A strong line-up of Asian Tour stars comprising of 13 players inside the top-20 of the Habitat for Humanity Standings will challenge for the Thailand Open title next week.
Rahil Gangjee will be the highest-ranked player in the elite field where he currently sits in third place on the Habitat for Humanity Standings. He will be joined by new Asian Tour winner John Catlin and an in-form Sihwan Kim of the United States at the Thai Country Club from June 7 to 10.
Australia’s Scott Hend, the 2016 Asian Tour number one, Scott Vincent of Zimbabwe, Berry Henson of the United States and Indian stalwart Gaganjeet Bhullar will also feature in the US$300,000 Asian Tour event which also marks the start of the new 2018/2019 Panasonic Swing series.
Thailand will also be well represented in her National Open by defending champion Rattanon Wannasrichan, Jazz Janewattananond, Danthai Boonma, Panuphol Pittayarat and Pavit Tangkamolprasert, who won his sixth Asian Development Tour (ADT) title last week.
Korean-American Kim is enjoying a splendid season on the Asian Tour so far. The 29-year-old finished tied third at the Hero Indian Open in March and followed up on that performance with a fourth-place finish at the Panasonic Open Golf Championship in Japan in April.
Kim is playing in his second full season on the Asian Tour and he hopes to land his first victory. He is currently ranked fifth on the Habitat for Humanity Standings and is determined to improve on his tied 15th place finish at the Thailand Open last year.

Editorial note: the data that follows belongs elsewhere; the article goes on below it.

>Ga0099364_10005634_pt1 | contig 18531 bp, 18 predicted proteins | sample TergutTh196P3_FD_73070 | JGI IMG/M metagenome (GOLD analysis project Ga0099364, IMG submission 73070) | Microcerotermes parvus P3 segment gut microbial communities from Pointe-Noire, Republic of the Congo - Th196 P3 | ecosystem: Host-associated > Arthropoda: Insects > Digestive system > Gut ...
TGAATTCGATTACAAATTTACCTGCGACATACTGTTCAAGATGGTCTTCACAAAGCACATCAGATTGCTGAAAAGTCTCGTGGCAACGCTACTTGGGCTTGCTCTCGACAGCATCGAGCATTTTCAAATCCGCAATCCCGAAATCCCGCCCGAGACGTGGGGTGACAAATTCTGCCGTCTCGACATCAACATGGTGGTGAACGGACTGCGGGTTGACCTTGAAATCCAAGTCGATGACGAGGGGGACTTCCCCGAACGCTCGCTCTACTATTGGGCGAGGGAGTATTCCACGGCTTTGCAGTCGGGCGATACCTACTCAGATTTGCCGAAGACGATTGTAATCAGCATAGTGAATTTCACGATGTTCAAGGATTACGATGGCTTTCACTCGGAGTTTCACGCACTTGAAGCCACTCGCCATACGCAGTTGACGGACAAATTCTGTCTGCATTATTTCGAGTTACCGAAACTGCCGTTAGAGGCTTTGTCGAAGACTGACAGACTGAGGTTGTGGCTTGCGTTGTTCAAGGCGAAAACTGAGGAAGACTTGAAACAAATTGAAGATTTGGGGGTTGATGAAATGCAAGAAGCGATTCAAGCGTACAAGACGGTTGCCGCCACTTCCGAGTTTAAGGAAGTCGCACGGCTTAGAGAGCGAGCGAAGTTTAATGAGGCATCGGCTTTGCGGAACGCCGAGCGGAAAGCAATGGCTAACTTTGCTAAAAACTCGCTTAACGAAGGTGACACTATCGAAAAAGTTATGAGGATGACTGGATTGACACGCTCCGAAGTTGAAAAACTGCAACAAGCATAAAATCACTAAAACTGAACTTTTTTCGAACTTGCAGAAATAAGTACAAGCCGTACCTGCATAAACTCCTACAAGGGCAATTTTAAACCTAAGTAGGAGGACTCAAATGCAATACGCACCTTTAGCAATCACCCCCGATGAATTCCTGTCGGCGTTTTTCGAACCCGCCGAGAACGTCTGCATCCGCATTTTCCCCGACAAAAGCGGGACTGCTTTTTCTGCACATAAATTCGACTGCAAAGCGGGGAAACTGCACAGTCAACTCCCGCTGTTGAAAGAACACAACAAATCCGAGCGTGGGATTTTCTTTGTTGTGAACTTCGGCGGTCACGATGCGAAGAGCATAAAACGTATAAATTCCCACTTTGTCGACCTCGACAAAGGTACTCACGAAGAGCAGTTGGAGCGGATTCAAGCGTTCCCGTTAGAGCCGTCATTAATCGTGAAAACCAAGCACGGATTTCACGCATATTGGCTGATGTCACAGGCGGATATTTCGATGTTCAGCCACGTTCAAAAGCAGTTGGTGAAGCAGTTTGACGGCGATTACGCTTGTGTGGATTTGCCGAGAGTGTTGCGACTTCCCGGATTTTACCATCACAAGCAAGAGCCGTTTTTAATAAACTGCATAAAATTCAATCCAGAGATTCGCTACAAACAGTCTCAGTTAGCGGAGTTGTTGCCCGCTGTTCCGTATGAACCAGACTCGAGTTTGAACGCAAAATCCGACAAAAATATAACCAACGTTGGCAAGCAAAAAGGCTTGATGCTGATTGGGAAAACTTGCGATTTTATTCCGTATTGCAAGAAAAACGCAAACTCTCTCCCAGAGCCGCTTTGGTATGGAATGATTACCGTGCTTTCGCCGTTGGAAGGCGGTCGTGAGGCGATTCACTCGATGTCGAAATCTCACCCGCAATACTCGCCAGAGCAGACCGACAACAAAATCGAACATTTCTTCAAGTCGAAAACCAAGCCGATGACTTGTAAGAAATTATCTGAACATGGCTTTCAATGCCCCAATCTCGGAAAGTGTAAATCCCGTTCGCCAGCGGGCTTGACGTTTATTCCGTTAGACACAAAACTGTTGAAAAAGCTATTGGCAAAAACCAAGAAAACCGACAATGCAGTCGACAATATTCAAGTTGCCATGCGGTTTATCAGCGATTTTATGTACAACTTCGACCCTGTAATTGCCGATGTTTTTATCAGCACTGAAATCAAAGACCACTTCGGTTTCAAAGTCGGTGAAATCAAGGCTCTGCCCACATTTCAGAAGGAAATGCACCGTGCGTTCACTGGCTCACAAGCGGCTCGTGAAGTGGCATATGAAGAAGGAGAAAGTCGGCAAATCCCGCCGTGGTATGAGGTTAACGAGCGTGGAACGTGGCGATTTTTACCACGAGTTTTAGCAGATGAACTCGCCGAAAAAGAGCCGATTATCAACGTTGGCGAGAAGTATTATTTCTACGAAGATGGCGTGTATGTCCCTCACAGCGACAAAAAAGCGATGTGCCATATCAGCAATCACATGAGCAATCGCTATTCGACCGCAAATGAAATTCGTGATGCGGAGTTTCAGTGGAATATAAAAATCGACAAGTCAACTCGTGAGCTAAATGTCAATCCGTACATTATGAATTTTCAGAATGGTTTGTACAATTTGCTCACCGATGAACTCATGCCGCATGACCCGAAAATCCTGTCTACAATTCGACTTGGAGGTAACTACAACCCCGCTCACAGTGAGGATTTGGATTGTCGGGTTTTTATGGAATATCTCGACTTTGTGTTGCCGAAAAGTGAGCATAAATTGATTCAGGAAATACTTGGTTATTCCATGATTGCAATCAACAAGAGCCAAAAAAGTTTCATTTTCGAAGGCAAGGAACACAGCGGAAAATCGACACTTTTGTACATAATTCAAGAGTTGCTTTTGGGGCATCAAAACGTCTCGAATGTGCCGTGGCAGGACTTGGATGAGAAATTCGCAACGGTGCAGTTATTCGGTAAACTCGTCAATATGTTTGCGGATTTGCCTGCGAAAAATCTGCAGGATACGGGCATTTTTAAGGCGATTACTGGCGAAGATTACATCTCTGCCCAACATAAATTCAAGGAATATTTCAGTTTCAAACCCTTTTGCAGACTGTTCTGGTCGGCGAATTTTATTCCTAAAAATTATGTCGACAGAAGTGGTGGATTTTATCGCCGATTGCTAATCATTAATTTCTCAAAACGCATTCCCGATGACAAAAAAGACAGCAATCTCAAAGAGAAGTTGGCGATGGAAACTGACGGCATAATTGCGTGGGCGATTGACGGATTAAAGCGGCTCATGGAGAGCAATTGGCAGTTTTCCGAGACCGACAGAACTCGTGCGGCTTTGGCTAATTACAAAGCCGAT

“If I can play well, things will take care of itself. I’ve had good results and that will get my confidence up. If I continue to play like how I did in India and Japan, then I’ll be fine,” said Kim.
New Asian Tour winner Malcolm Kokocinski of Sweden, who is based in Hua Hin, Thailand, is determined to continue his winning form.
The Swede played primarily on the ADT earlier this year where he secured three runner-up finishes before going on to win his first Asian Tour title at the AB Bank Bangladesh Open last month.
“The victory in Bangladesh means a lot to me. I didn’t have a status on the Asian Tour so I’m pleased with how I won. I have had some good results on the ADT so I decided to stay in Thailand and see what the year has to offer,” said Kokocinski.
The Thailand Open will also see a charity drive initiated by the Asian Tour’s Sustainable Development Partner, Habitat for Humanity. The non-profit organisation, which focusses on providing low-income families in need of decent shelter, will raise funds by selling their merchandise at the Thai Country Club.